Antidepressants Tied To Gastrointestinal Bleeding, Spanish Agency for Medicines and Healthcare Products Study
Published: Jul 08, 2008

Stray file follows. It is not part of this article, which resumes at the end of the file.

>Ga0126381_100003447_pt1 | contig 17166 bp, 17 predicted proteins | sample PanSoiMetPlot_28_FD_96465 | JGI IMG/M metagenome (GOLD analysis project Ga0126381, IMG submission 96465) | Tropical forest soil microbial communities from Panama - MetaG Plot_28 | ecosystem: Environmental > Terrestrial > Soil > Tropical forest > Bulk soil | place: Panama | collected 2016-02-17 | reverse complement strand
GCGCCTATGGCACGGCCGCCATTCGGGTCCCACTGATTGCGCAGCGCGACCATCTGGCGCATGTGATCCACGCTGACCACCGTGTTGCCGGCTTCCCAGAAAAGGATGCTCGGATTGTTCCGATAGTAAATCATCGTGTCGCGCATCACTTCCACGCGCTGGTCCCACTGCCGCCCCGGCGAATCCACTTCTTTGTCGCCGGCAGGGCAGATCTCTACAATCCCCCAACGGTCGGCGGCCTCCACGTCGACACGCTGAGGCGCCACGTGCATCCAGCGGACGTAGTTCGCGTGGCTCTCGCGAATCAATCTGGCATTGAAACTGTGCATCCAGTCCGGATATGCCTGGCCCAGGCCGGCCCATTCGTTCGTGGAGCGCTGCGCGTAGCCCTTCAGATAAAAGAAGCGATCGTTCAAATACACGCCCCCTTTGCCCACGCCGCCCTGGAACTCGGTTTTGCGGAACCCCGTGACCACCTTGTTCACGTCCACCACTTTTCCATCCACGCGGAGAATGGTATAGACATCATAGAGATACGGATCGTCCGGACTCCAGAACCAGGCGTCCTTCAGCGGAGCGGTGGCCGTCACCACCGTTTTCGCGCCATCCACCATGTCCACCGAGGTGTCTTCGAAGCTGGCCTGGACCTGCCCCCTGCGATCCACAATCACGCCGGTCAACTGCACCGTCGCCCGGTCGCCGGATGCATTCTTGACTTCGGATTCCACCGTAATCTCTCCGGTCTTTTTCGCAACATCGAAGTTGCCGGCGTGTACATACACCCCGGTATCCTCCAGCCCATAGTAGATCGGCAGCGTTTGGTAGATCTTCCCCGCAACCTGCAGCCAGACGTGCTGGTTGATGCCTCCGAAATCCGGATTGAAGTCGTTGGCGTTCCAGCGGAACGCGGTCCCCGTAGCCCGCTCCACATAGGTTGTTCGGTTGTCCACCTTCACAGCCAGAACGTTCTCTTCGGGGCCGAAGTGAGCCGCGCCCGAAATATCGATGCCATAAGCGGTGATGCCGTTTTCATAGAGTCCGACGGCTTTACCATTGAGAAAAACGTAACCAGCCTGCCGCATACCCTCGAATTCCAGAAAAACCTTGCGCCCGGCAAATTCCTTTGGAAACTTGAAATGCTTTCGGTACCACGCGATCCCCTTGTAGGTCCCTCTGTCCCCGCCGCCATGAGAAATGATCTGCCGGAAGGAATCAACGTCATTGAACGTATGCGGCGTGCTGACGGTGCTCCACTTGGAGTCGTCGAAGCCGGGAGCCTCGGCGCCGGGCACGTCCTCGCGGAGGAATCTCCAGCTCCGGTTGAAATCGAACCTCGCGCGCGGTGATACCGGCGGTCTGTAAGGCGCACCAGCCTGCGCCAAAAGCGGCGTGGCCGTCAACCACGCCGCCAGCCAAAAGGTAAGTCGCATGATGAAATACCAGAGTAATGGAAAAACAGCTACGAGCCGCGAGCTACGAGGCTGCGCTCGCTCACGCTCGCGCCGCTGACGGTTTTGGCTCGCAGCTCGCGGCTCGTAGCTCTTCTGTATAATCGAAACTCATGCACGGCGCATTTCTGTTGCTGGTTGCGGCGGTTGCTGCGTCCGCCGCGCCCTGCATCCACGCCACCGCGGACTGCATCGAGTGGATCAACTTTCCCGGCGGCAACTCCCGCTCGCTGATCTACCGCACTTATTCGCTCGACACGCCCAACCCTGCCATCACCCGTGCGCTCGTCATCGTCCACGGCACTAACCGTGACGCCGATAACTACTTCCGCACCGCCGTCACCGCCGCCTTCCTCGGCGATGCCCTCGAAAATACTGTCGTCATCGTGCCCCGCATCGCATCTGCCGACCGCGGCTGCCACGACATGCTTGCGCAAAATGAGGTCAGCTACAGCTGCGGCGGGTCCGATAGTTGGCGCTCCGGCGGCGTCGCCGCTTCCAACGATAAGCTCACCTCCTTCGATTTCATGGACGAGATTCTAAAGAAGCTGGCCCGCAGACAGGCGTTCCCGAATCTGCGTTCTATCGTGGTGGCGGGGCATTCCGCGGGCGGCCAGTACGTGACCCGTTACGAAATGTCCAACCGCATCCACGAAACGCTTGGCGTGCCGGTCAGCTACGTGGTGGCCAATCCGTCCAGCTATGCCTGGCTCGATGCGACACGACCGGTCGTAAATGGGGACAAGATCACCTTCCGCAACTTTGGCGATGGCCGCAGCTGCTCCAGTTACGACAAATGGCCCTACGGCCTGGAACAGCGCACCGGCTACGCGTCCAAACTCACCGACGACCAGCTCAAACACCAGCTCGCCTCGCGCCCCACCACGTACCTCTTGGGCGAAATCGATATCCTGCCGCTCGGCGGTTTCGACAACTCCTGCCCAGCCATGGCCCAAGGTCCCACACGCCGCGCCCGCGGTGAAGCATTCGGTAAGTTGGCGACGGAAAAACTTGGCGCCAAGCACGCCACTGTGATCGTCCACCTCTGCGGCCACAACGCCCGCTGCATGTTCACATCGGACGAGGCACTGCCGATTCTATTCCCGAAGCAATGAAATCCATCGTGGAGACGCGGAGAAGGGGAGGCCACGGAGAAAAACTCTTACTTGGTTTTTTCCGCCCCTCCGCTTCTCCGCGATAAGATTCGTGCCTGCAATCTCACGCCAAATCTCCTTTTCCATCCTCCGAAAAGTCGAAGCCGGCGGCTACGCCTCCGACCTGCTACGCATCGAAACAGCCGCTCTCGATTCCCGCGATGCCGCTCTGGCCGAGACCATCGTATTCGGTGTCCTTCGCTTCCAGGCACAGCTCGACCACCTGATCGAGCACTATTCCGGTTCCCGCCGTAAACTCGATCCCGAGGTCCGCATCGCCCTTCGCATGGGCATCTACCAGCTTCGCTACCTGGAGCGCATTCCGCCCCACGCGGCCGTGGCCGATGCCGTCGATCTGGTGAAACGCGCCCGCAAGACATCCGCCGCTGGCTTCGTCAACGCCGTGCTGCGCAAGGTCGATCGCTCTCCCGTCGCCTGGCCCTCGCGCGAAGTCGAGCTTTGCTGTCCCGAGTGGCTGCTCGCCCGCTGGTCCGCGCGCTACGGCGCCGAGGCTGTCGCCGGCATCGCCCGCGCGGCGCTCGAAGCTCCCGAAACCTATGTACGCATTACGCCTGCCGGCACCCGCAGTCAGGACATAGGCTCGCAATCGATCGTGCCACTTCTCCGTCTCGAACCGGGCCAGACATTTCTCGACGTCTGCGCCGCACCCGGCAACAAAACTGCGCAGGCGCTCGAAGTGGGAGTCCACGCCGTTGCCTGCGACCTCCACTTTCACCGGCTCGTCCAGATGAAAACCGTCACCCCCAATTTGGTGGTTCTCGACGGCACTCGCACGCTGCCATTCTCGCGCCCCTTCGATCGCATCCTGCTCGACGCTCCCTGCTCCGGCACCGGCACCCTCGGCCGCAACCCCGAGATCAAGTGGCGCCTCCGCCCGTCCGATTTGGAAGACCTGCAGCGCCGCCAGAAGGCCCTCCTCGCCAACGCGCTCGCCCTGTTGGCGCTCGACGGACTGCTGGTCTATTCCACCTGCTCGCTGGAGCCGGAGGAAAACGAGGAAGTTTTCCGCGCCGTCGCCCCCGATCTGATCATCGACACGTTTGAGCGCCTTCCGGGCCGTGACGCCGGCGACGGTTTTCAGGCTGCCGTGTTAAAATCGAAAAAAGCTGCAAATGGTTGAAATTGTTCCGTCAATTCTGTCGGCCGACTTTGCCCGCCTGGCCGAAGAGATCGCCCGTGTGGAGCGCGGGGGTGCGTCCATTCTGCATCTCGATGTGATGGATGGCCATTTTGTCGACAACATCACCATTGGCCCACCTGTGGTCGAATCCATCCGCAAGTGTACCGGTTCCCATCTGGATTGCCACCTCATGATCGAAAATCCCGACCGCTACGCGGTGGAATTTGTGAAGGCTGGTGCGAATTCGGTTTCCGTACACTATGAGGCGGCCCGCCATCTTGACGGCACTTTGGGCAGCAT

WASHINGTON (Reuters) - A class of drugs used by many people to treat depression may increase chances of gastrointestinal bleeding, although the risk remains low, Spanish researchers said on Monday. The research looked at antidepressants known as selective serotonin reuptake inhibitors, or SSRIs, and found that bleeding in the upper gastrointestinal tract is more common in people taking them than in those not doing so. The study indicated that taking acid-suppressing drugs cut the risk. The study also found a heightened risk for such bleeding in people taking Wyeth's Effexor, also called venlafaxine, another type of antidepressant called a serotonin and norepinephrine reuptake inhibitor, or SNRI. The researchers stressed that such bleeding remains uncommon in people taking SSRIs or Effexor, and people taking them generally should continue to do it.